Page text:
Any short-term gains the bill may have on encouraging healthier lifestyles wouldn’t be worth the crippling effects it could have on the genomics field, leaders in the space said.
Some 50 groups have signed a letter expressing strong opposition to a bill that would allow workplace wellness programs to collect employees' genetic information.
The law contains provisions that proponents say will advance precision medicine and speed new tests to market, but critics worry if this will come at a cost to public health.
The company launched an updated version of its Face2Gene software suite earlier this month at the American Society of Human Genetics annual meeting.
The database is intended to provide the research community with a resource of control cases to aid in the evaluation of variants of unknown significance in breast cancer.
BC Cancer Agency researcher Marco Marra presented preliminary lessons from a cancer genome- and transcriptome-based trial underway in the province.
The gnomAD collection contains consistently called variant data for more than 126,000 diverse exomes and more than 15,000 whole-genome sequences.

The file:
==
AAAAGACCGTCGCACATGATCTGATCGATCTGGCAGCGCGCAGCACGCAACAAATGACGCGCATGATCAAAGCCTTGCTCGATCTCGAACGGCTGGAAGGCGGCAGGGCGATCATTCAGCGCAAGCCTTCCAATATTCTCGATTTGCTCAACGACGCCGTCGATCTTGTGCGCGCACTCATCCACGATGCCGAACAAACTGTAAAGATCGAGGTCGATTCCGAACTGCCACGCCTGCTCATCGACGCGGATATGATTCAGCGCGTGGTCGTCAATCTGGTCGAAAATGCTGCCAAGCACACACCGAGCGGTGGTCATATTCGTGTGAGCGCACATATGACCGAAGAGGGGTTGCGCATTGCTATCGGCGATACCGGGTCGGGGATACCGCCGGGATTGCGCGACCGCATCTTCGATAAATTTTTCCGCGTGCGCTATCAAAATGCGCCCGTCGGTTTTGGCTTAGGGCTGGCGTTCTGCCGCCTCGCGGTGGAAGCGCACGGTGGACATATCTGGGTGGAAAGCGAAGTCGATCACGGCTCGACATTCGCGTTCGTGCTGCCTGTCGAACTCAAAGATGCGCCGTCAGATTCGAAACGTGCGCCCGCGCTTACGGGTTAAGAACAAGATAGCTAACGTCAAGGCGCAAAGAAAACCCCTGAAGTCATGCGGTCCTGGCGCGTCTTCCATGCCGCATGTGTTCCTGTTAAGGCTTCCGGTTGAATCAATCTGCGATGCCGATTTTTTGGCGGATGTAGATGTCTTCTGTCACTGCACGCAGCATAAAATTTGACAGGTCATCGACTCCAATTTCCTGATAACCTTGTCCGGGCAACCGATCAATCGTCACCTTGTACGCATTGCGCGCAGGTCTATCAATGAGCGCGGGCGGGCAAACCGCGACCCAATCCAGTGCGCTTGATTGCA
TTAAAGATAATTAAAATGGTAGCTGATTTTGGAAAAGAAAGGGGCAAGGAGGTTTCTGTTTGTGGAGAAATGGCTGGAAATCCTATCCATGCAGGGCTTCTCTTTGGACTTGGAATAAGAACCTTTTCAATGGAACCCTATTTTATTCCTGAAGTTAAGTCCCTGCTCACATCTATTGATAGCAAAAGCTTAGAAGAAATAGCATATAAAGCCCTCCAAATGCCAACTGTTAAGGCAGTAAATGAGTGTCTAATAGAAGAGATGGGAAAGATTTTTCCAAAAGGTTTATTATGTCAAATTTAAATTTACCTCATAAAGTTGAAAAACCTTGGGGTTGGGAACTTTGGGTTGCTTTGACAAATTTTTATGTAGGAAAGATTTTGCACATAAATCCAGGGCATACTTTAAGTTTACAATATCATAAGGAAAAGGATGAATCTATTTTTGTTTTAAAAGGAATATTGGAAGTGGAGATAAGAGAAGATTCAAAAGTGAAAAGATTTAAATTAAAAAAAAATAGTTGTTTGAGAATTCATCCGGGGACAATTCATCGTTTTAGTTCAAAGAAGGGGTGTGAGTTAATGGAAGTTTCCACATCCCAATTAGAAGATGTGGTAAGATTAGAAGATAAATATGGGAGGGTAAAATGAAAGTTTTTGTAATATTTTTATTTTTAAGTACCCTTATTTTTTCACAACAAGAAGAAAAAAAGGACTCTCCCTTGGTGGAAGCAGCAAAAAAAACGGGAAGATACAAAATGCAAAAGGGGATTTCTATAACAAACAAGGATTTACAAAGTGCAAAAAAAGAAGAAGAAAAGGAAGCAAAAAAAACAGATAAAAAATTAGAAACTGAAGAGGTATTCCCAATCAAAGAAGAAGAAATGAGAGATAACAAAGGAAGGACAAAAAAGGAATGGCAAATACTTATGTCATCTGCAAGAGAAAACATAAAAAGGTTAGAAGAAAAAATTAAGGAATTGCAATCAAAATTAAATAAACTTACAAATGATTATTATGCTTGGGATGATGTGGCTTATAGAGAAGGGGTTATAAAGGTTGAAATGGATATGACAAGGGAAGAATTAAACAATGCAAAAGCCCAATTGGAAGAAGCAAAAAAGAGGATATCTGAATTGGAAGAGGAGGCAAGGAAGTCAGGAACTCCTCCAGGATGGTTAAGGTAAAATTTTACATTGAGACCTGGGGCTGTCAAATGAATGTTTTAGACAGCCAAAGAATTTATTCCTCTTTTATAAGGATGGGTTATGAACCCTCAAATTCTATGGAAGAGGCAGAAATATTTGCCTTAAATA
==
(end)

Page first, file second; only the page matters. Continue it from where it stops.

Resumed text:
EEOC final rules provide employers clarity on wellness programs, but they may confuse the public about genetic privacy and anti-discrimination laws, some groups said.
According to ASHG, the final rules, issued this week, will significantly weaken patient privacy protections under ADA and GINA.
Researchers are combining identity-by-descent-based ancestry information with electronic health records and self-reported ancestry information for thousands of New Yorkers.
HHS Secretary Tom Price says the NIH budget contains unneeded expenses that can be trimmed, Stat News reports.
The chair of the House science committee says the journal Science is not objective, the Huffington Post reports.
In Nature this week: glioma GWAS uncovers new risk loci, and more.
Ivanka Trump and Secretary of Education Betsy DeVos call on girls to pursue STEM careers, the Associated Press reports.